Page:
Teachers hog Highlander Time

Teachers use students' only break during school day to teach

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Teachers hog Highlander Time

Jayne Ogilvie-Russell

Jayne Ogilvie-Russell

Jayne Ogilvie-Russell

Editorial Board

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*This article has been changed from its printed version in The Highlander Cub Edition. It was amended to more accurately represent the sources included in this editorial.

High school can be extremely overwhelming, and in our generation, stress levels are at an all-time high. At McLean, a student’s only break during the school day is being taken away from them by their teachers, which is completely unreasonable and must be addressed.

“Highlander Time is a great way for teachers to review material, target specific skills to help students better understand content and provide support for students if they are struggling. It’s a great way for teachers to conference with students and check their progress,” assistant principal Jeffrey Barham said.

While Highlander Time is very useful in these respects, many teachers take this too far. The purpose of Highlander Time is to give students a chance to catch up on work, meet with teachers individually or relax and take a break from their otherwise draining school day.

According to Edutopia, students are easily distracted, but regular short breaks can help them focus, increase their productivity and reduce their stress. This is especially important at McLean, where many students take on overwhelming schedules.

Teachers who choose to teach through Highlander Time often say there isn’t enough time to cover all the material in class.

“If I’m teaching during Highlander Time it might be because we need to make up time, or to review material that I might ordinarily go over during class,” biology teacher Catherine Hott said. “I like it to be a time that I can work individually with students, but sometimes we need to use it to review material as a class.”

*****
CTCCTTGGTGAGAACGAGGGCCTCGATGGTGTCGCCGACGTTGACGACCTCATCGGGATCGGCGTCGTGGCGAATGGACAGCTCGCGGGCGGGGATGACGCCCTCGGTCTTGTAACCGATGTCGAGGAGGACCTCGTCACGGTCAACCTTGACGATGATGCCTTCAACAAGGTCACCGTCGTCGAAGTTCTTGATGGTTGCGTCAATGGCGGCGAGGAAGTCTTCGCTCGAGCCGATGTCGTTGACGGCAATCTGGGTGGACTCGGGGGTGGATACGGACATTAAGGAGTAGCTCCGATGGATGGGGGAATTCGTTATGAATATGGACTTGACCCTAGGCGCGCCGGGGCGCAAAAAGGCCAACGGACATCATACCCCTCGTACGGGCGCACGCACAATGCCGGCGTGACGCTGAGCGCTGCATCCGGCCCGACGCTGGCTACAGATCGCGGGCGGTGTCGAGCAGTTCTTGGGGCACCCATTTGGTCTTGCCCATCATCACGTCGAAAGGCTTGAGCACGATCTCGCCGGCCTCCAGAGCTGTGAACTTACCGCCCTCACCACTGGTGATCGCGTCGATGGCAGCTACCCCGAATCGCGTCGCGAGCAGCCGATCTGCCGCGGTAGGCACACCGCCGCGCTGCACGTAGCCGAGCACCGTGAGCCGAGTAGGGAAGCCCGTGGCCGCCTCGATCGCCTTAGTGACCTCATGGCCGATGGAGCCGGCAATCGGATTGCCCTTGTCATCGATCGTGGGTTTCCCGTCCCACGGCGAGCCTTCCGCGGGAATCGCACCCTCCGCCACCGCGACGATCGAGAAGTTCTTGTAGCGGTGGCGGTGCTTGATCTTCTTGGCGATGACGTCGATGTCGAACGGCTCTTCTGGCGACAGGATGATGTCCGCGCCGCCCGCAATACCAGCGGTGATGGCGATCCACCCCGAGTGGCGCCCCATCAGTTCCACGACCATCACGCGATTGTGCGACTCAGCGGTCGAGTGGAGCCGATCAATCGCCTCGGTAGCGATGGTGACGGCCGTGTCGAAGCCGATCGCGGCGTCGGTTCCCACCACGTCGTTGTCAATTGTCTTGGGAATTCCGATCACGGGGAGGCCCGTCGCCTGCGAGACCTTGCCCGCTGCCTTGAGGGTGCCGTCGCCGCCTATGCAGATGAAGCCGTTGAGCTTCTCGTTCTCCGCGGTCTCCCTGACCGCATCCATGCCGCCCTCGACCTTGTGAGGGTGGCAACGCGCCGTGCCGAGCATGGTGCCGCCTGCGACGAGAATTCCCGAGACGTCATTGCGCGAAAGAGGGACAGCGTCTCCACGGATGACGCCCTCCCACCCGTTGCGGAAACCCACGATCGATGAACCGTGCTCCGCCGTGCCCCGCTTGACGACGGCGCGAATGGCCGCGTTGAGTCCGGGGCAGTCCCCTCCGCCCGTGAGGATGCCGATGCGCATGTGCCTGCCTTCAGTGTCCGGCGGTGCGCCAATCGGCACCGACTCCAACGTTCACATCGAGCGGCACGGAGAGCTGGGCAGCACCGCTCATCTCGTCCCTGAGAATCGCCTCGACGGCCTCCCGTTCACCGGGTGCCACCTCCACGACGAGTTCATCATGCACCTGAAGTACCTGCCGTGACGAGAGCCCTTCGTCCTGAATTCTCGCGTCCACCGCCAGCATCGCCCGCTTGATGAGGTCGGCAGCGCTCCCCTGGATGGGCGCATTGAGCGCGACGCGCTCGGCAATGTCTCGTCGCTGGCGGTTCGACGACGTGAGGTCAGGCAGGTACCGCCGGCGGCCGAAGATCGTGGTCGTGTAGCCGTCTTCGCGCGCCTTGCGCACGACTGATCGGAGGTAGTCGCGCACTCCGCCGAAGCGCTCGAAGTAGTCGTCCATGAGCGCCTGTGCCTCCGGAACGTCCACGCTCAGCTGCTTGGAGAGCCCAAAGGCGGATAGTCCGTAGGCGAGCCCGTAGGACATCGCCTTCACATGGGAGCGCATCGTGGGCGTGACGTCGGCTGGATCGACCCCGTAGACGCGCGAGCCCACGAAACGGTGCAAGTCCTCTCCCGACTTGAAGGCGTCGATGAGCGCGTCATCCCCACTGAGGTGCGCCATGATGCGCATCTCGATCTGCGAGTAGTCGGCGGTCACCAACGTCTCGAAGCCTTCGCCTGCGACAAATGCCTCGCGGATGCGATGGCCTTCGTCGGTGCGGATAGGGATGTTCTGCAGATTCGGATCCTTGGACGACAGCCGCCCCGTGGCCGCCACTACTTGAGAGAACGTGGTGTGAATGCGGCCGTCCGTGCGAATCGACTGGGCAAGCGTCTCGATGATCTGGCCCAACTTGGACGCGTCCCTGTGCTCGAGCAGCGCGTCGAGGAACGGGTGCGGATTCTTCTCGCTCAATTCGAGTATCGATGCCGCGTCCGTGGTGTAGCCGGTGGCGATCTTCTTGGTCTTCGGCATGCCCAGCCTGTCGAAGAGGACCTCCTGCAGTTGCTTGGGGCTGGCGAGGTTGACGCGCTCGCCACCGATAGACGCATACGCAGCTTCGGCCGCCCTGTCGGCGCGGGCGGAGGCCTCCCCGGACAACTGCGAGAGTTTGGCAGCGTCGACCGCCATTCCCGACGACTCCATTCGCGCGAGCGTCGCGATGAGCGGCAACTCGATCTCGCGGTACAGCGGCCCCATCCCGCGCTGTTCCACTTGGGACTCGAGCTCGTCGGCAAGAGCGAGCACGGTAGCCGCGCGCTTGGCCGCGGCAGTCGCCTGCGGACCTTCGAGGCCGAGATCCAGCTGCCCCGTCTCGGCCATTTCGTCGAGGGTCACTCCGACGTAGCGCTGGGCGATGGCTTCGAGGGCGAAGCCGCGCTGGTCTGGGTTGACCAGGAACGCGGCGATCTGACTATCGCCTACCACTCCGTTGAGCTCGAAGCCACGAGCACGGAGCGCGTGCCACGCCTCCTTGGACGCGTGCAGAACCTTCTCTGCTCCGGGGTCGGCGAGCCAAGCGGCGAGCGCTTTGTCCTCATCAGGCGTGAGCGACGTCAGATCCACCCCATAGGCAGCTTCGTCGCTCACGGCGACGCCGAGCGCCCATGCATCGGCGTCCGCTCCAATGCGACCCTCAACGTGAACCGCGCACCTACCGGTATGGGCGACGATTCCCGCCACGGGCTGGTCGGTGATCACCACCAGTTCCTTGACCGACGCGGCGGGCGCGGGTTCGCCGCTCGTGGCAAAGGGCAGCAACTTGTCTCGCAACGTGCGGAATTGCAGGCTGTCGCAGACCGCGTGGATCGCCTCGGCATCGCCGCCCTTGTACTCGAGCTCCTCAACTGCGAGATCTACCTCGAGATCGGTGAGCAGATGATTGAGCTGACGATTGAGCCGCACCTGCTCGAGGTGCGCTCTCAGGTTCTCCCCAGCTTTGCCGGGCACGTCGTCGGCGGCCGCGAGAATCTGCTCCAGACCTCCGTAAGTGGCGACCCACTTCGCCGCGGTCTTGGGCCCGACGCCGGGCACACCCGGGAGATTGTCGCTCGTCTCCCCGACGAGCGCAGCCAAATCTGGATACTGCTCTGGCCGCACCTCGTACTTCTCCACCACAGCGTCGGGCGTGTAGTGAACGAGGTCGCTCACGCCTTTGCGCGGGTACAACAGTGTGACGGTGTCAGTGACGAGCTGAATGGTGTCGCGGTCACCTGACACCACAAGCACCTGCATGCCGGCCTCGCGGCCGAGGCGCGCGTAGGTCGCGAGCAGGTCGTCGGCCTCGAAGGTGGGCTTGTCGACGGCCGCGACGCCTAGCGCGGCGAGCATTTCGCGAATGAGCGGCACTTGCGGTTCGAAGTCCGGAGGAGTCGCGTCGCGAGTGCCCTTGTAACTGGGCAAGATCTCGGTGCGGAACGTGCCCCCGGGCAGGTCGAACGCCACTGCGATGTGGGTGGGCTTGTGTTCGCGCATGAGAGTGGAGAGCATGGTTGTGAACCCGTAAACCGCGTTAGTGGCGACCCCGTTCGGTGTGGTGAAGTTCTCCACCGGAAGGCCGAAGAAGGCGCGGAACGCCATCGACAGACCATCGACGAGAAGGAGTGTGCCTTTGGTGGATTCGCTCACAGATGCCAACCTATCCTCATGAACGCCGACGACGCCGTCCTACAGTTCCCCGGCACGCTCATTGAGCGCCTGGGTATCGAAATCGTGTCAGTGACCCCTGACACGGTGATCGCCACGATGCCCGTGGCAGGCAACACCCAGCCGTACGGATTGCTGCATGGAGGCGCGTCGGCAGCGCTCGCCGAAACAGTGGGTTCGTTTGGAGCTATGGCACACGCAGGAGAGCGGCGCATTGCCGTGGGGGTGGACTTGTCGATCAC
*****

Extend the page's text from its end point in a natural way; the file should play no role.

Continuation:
While it is understandable that teachers must occasionally use Highlander Time to review with the entire class, if students use class time effectively, there should be ample time for all necessary material to be taught within the class time provided. 

Teachers should let students use Highlander Time as they wish but be available if students need individual help.

“A lot of times, students go to other teachers to figure out when they can make up work or when they can get extra help, so if I’m teaching through Highlander Time, then they’re missing essential information in my class,” English teacher Bridget Donoghue said.

According to the Fairfax County Youth Survey, an average of 42 percent of high school students reported high levels of stress in the past month. In addition to stress, 29.8 percent reported depressive symptoms in the past year. A break could give teens time to focus on how they’re feeling and de-stress.

“I have to go see teachers a lot, especially meetings with counselors and administrators about things we can do around the school. I do that during Highlander Time, and it’s extremely difficult for me to get those things done when the teacher is teaching and I can’t leave,” freshman Atticus Gore said.

A certain amount of material does need to be covered before SOLs and finals, but teaching during Highlander Time won’t solve this problem. If more material needs to be covered, then teachers can assign homework, which students can choose to do during Highlander Time.

“Students put pressure on themselves with academics and extracurriculars. Having that small 30-minute break during the day is extremely helpful to let you guys socialize with your friends and have some fun during the school day,” Donoghue said.

McLean students should stay on task during class in order to make sure teachers do not need to utilize Highlander Time to teach.

In other words, Highlander Time should be a time that students can use however they want. If they choose to catch up on homework, then that is their decision, but the period should not be structured by a teacher.

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